After years navigating physically and sometimes financially choppy waters, tidal power is on the cusp of commercialisation. Tim Cornelius, CEO of Atlantis Resources, believes gigawatts could be deployed in UK waters before Hinkley C is cooking its first turkey – and if the French government backs its plans – for less money.
Atlantis Resources’ 6MW tidal array entered its 25 year operational phase in April, a major milestone for the Pentland Firth MayGen project.
To date it has clocked up more than 6GWh and is breaking world records for tidal generation. The baseline may be low, but CEO Tim Cornelius channels Canute with his belief in the inexorable rise of tidal power.
The only question in his mind is whether it is developed in the UK or overseas, though the answer need not be binary.
France is preparing for a commercial tender in the waters off Normandy and Brittany. Atlantis submitted proposals to the French government this week, suggesting that 1GW could be delivered by 2025 “at a blended price that would be competitive with offshore wind tenders”, according to Cornelius.
That sounds optimistic, given the company bid £150/MWh in the contracts for difference (CfD) auction last September, but Cornelius begs to differ.
“It is aggressive, but not particularly optimistic. It is halving last year’s CfD bid through relatively simple things,” he says.
“Going to multiple turbines per export cable materially reduces construction time and cost. Bigger turbines [the company aims to double the turbine size to 3MW] means greater output impact, because water is 800 times denser than air.
“We are also moving towards more synchronous generation, so won’t need as much power conversion equipment,” says Cornelius. “So there are a multiple elements that lead to cost reduction.”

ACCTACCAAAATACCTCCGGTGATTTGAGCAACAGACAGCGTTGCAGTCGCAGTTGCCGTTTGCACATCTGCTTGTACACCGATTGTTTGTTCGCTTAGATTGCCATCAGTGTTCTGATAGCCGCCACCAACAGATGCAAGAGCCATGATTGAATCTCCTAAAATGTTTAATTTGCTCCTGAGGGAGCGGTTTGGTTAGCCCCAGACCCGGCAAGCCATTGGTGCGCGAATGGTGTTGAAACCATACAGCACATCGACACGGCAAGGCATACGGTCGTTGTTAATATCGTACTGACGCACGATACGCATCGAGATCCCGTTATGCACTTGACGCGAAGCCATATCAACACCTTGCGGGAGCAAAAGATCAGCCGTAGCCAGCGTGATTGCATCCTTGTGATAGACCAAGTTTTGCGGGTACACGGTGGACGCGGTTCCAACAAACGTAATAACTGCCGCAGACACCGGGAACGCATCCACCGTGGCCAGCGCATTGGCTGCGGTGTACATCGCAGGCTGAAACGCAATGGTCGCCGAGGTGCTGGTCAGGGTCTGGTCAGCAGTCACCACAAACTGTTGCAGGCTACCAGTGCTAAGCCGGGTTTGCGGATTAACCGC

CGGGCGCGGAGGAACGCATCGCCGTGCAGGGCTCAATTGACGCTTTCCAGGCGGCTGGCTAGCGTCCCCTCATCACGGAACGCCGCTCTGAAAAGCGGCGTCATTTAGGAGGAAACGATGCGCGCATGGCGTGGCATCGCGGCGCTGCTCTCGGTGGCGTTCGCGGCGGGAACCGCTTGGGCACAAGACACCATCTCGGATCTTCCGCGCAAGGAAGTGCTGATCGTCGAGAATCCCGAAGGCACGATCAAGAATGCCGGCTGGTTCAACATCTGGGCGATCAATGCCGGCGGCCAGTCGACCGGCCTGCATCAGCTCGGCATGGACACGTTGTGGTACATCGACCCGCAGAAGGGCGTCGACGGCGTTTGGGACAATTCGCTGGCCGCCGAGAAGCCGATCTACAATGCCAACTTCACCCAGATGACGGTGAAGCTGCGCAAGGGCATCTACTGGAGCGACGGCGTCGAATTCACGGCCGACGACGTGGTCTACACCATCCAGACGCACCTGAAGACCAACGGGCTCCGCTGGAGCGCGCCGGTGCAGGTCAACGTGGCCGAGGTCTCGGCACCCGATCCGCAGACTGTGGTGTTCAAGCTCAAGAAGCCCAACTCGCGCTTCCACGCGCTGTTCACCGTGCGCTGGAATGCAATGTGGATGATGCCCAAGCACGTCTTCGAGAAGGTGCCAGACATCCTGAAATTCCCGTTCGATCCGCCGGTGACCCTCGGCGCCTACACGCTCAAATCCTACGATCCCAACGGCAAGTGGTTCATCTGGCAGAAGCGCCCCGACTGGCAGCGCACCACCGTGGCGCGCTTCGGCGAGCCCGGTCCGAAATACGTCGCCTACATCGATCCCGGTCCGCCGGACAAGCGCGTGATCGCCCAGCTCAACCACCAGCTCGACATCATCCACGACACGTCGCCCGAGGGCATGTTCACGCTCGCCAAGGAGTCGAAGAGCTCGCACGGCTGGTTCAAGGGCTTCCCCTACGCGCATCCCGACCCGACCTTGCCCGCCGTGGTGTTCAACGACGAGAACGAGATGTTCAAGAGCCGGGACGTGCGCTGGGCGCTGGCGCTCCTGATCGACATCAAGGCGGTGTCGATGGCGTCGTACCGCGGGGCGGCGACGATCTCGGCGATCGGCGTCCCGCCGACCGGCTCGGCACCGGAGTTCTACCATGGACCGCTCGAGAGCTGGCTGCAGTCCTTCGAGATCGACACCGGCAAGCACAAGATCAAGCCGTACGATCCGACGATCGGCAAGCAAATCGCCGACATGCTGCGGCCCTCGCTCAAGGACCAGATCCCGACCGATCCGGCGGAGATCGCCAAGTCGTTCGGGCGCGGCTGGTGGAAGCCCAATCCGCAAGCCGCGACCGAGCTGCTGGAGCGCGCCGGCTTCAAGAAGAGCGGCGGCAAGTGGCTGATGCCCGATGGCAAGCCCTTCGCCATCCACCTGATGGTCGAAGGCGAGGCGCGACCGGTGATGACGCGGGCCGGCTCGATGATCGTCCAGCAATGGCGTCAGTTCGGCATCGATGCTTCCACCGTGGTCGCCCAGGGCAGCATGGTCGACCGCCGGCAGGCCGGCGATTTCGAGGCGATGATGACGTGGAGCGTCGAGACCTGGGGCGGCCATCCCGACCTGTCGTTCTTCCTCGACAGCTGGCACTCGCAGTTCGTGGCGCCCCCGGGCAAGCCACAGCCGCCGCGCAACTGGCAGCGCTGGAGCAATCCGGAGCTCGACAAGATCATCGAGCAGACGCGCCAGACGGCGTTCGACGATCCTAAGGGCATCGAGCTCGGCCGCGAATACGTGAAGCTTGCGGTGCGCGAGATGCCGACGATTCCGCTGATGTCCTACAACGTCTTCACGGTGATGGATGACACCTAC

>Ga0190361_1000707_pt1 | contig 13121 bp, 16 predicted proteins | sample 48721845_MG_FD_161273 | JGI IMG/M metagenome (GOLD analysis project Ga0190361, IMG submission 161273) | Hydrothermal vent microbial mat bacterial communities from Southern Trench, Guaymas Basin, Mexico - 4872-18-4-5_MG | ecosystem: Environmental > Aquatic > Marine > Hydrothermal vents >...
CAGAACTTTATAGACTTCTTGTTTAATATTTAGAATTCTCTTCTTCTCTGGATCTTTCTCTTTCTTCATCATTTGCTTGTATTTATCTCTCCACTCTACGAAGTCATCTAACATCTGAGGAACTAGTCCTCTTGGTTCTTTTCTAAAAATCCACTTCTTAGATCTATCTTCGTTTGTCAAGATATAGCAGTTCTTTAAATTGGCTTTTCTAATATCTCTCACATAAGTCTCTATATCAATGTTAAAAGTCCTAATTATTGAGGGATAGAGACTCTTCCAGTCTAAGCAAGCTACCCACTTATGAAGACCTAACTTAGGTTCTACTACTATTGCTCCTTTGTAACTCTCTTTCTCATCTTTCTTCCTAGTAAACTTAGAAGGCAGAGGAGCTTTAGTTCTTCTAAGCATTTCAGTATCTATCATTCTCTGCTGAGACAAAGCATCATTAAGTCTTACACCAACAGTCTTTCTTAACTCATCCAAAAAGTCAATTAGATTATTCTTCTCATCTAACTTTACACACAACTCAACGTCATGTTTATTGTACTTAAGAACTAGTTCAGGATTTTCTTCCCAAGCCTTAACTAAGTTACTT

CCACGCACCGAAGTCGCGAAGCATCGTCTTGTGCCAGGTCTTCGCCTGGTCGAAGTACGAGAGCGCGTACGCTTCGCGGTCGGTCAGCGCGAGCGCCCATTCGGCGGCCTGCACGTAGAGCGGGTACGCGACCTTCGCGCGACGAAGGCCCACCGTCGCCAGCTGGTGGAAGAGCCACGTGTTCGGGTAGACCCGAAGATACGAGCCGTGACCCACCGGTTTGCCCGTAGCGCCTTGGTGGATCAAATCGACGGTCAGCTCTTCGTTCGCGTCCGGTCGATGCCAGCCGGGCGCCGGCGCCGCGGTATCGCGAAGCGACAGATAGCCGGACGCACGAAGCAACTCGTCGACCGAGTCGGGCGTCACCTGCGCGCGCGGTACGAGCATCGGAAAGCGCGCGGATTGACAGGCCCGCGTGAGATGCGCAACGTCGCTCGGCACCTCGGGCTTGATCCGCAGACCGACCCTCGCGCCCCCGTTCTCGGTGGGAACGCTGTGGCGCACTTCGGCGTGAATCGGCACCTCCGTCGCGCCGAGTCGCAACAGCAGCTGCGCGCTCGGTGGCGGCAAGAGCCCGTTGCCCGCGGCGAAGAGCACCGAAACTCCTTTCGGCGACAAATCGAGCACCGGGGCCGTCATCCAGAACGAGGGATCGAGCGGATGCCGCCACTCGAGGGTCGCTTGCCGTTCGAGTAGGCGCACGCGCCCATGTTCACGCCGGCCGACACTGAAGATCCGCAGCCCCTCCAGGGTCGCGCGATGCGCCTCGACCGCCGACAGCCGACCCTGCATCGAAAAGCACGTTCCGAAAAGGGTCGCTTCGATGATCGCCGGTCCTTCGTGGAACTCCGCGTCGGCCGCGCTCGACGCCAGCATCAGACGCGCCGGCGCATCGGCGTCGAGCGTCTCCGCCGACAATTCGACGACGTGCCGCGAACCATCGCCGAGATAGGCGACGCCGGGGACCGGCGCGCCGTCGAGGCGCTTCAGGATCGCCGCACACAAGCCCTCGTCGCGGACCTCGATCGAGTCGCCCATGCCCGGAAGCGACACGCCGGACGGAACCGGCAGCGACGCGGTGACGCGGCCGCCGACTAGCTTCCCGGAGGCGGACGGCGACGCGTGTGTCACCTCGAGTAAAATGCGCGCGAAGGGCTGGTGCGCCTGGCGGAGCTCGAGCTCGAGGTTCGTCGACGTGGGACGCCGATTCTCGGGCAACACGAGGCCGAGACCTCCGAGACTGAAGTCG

Crucially, he says tidal power can “ride the coattails” of the offshore wind sector, which is rapidly cutting supply chain costs, with gains in foundations, cabling and construction vessels all applicable to tidal power.
Moreover, Cornelius believes the pivot away from fossil fuels has begun in earnest.
“I would challenge you to find a large utility anywhere in Europe that is not making noises about becoming more renewable than hydrocarbon focused,” he says.
“But more important is oil and gas. They are talking about making colossal investments in the things they understand, which is the offshore environment.”
That expertise will be key to unlocking marine power, says Cornelius, countering arguments that the seabed is simply too harsh an environment for power generation.
“We would argue to the contrary. [UK] offshore oil and gas is only 50-years old, yet it is now considered mature. We are borrowing oil and gas knowhow. We broke the record for installing a turbine in under 60 minutes. So I would argue it is not that challenging an environment. The challenge is more about bringing down the price so that tidal power can compete with thermal generation,” says Cornelius.
“If we were the same price as CCGTs, right now there would be 5GW installed, simple as that.”
Tidal power is nowhere near cost comparable to large thermal plant. Yet UK power market economics are such that even CCGT developers are unwilling to build a mature, relatively straightforward form of generation at present without government support.
But Cornelius says if the French government backs its proposals, both the UK and France will benefit from lower tidal power costs. “It would give us the economies of scale to bid into the [UK] CfD auction much more aggressively,” said Cornelius.